David desJardins said...

Most of the $90 billion is not "green energy" at all, it's things like energy conservation or improving the grid, that are exactly as important if you're generating energy from fossil fuels as from solar or wind. And trains! Trains certainly don't have any feature that makes them run only on solar-generated electricity. The actual green energy spending is only a relatively small fraction of the $90 billion. Obama could have said that.

David desJardins said...

Tony, I think Obama went into the debate with a deliberate strategy to not challenge or question Romney directly, but only to repeat his own points. I don't think this was a good strategy, but I think it might be the answer to your question.

David Brin said...

Weather girl goes rogue: http://redgreenandblue.org/2012/09/08/climate-change-weathergirl-goes-rogue/

David Brin said...

Well, the jiu jitsu interpretation is "let's get the 'challenger did surprisingly well' part of this process over with." Now expectations for Romney in the last two will be very high and hard to match.

sociotard said...

Why, why do Democrats not get this? David, you may see yourself as a contrarian centrist, but you have failed a very important part of understanding the right. Yes, even the sane right.

States. Rights.

Obamacare is not the same as Romney's Massachusetts law, because it was not a Federal program.

It was a State program, passed into law by a state and enforced by a state. Not the federal program.

Obamacare may be a great solution, but it is a federal solution, passed into law by a federal government and funded by a federal government.

Mitt Romney was very specific that he thought the plan would be good . . . for states.

The distinction is important to people on the right. I'm not even especially right wing and I care about it. Federal/state is as important an element of Separation of Powers as the three branches of government.

Rob said...

What I'm still trying to wrap my brain around is how Obamacare is supposed to be a violation of the 10th Amendment. Didn't we have a Bush appointee explain to us all how it wasn't, (taxation power; no matter how many words Congress minces) through which it was made settled law?

Then again, nobody listens to me.

David Brin said...

ZSociotard, I get that. But in that case, the difference is narrow enough that you cannot demonize it or call Obama satanic Stalin for passing a template. All you can logically do is complain that there should be variations and exemptions available to states... and guess what.

Suddenly you are negotiating. trapped by Obama saying "Fine! Let's sit down and talk and when reasonable exemptions and experiments are arranged, then will you sign on and stop calling me Stalin?"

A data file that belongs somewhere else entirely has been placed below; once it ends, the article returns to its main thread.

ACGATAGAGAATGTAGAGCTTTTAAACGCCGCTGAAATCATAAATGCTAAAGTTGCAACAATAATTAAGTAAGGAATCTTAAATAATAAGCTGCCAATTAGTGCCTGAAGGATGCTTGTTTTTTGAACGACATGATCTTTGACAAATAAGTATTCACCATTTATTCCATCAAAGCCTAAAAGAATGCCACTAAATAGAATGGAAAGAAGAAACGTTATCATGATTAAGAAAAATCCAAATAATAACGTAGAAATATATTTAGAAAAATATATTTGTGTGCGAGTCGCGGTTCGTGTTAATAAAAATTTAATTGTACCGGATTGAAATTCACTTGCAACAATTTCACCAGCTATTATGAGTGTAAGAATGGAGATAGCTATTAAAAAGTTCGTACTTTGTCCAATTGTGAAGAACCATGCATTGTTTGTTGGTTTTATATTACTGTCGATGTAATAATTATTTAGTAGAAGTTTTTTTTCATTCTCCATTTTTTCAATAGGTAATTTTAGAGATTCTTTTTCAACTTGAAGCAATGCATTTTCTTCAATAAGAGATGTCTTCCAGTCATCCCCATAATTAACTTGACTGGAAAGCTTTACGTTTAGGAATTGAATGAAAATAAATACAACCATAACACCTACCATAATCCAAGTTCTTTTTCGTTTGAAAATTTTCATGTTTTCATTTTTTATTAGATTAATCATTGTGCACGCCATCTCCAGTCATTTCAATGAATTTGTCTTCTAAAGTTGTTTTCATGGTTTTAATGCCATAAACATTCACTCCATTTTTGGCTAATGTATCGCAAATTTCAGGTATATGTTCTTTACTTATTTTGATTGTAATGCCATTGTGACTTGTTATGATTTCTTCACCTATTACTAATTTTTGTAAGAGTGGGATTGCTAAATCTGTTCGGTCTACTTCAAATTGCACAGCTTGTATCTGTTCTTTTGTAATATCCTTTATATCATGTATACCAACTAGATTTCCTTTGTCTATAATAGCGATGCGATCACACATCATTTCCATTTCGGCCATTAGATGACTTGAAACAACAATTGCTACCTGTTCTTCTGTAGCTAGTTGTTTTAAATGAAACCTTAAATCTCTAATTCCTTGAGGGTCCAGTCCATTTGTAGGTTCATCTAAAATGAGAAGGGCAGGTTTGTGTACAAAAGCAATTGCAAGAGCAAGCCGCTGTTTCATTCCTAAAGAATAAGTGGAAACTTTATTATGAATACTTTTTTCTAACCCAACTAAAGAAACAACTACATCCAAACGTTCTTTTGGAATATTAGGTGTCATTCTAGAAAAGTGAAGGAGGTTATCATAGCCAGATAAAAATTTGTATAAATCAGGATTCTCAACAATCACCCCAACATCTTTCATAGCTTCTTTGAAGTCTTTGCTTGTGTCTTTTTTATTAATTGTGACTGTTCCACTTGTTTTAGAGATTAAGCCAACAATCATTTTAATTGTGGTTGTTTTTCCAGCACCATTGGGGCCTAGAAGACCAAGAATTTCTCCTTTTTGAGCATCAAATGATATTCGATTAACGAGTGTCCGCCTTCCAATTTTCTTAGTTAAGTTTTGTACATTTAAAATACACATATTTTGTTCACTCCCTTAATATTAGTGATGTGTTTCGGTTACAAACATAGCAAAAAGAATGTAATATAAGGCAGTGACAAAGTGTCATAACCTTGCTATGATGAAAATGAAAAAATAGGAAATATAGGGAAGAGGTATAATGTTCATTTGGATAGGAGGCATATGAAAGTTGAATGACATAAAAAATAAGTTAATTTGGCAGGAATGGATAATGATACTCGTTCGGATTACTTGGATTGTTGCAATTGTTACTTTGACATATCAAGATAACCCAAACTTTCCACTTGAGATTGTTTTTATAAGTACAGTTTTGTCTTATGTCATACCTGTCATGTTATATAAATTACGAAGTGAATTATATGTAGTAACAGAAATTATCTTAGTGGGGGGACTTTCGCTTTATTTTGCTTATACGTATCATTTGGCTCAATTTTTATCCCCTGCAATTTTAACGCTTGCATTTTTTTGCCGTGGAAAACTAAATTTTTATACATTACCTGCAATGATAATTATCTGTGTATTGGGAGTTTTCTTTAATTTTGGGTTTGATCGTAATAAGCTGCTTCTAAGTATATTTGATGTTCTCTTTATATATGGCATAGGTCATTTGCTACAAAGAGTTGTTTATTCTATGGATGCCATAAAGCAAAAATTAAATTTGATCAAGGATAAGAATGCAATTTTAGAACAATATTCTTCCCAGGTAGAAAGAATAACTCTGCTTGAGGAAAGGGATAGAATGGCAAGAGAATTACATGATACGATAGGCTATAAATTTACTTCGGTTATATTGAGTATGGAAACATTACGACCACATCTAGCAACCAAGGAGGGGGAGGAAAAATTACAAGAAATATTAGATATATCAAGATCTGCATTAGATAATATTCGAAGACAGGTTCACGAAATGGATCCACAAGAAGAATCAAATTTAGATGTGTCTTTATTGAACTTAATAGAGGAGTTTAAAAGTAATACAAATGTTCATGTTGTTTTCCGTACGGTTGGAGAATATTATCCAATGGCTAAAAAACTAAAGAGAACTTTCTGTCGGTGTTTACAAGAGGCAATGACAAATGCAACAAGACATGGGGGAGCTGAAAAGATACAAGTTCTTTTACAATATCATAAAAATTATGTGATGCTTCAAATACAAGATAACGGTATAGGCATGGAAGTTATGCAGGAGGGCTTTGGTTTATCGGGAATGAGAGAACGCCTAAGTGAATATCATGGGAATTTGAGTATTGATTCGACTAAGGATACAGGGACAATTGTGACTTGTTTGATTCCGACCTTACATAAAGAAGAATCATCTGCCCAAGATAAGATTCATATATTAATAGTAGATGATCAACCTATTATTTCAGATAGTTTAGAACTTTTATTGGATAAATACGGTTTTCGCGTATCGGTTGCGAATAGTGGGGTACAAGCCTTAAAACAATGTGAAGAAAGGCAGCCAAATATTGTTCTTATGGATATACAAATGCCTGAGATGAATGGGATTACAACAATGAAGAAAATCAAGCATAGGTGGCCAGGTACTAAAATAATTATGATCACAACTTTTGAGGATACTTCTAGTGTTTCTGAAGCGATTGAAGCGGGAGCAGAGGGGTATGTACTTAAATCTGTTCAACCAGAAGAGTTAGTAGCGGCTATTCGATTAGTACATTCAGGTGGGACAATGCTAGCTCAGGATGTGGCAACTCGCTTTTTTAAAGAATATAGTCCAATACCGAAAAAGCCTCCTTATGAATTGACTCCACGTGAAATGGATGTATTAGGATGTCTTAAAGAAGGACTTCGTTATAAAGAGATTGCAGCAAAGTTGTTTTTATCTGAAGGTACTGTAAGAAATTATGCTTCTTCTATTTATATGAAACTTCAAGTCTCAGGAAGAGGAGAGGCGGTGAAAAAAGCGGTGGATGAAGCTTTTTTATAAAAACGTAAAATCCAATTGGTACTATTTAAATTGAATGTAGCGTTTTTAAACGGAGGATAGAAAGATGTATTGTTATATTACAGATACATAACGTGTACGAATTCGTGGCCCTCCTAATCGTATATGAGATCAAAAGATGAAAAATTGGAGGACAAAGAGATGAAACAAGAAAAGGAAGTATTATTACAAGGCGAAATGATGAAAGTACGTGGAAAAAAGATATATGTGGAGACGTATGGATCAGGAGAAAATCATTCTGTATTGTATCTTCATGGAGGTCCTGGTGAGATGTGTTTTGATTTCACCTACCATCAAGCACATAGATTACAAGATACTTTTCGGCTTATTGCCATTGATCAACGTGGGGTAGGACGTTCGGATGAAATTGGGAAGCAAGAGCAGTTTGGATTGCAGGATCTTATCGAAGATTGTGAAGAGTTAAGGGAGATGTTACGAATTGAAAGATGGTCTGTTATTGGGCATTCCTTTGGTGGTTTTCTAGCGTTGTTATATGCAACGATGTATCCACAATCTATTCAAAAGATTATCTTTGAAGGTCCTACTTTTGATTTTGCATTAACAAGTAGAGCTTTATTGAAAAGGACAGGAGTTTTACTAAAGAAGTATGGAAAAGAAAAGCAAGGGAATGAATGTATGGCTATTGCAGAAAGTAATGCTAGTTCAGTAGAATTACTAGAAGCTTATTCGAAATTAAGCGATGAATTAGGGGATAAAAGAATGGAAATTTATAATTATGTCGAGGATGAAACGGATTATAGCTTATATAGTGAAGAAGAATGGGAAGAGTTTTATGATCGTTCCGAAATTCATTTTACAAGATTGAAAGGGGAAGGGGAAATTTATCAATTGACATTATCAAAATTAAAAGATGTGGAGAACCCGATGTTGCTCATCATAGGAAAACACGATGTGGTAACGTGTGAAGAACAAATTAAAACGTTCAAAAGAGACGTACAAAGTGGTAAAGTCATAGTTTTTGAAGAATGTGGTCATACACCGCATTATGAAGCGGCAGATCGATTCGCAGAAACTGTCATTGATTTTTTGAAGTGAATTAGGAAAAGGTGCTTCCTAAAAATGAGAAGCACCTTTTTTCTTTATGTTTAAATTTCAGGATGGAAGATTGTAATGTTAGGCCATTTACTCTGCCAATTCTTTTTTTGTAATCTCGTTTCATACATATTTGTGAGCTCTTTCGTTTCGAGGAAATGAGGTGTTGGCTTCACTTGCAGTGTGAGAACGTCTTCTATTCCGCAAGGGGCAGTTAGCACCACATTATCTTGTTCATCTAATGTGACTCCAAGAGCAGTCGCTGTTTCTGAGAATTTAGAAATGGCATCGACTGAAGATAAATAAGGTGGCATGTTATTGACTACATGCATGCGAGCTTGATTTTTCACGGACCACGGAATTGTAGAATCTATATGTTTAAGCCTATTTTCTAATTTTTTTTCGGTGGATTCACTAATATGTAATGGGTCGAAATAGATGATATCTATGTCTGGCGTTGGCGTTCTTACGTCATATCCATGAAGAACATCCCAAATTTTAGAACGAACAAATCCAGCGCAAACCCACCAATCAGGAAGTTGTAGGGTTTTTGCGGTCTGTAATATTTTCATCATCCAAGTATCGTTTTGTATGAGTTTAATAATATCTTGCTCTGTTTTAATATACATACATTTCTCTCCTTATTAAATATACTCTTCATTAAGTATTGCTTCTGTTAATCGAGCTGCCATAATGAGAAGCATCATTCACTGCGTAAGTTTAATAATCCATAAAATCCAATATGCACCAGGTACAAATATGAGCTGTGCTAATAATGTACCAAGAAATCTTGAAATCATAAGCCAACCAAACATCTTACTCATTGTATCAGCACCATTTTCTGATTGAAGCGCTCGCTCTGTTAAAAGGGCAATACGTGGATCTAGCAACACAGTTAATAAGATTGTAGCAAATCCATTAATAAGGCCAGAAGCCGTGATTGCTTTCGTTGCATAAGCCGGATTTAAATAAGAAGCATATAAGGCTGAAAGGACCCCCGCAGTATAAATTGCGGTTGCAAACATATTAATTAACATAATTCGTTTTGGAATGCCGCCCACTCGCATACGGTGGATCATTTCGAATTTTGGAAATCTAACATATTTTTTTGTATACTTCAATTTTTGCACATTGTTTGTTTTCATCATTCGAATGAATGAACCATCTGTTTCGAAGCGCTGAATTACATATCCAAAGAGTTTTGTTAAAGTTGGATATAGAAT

That can't happen. It cannot be allowed.

Tony Fisk said...

Mr Obama told a rally of some 12,000 supporters on Thursday: "When I got on to the stage, I met this very spirited fellow who claimed to be Mitt Romney.

Maybe the fellow claiming to be Mitt Romney should have been met by another spirited fellow claiming to be Samuel 'WTFU' Jackson?

Ian said...

There's a simple - if imperfect - fix for the Electroal College.

Increase the size of the house of Represenatives by 50 or 100 seats, this would make it far harder for a candidate to win an EC majority without also winning thep opulat vote.

All this would require is an Act of Congress- prior to the early 20th century this occured on a regular basis.

f5f5a992-0ee0-11e2-8476-000bcdcb471e said...

Sociotard, what you neglect to mention is that approximately half of the Massachusetts health care law was funded by the FEDERAL GOVERNMENT(i.e. taxpayers from around the country). The notion that it was simply a state program is false. It's also ridiculous to say that Mitt Romney thought the plan would be good for the states but not at the federal level. That may be true of the current version of Romney, but just a cursory Google search shows Mitt Romney on video, several times, and in an op-ed he wrote, holding up the Massachusetts health care law as a federal model.

Empirical Liberal said...

That last comment was mine. Sorry about the long username. I used my AIM username, Empirical Liberal, with OpenID, not realizing the long random screen name that would result. I won't be doing that again.

Anonymous said...

Dr. Brin, you need to study WHY the electoral college exists. The founders of this nation understood that there are two kinds of majority -- the majority of the people, and the majority of the states. The electoral college was created to ensure that a majority of the people (which with current demographics could mean the populations of California and a handful of North-eastern states) do not get to run the country for the rest of us. It means that the successful presidential candidate has to appleal to the majority of the states as much as to the majority of the people. Find another way to stike that mathematical ballance, and I will listen.

Anonymous said...

I would like to suggest that Mr. Obama intentionally turned in a lack luster debate performance to narrow the gap between himself and Romney in the national polls and thus keep Roves millions of SuperPAC dollars focused on a race they can't win rather than on the many Congressional and Senete races.

Carl M. said...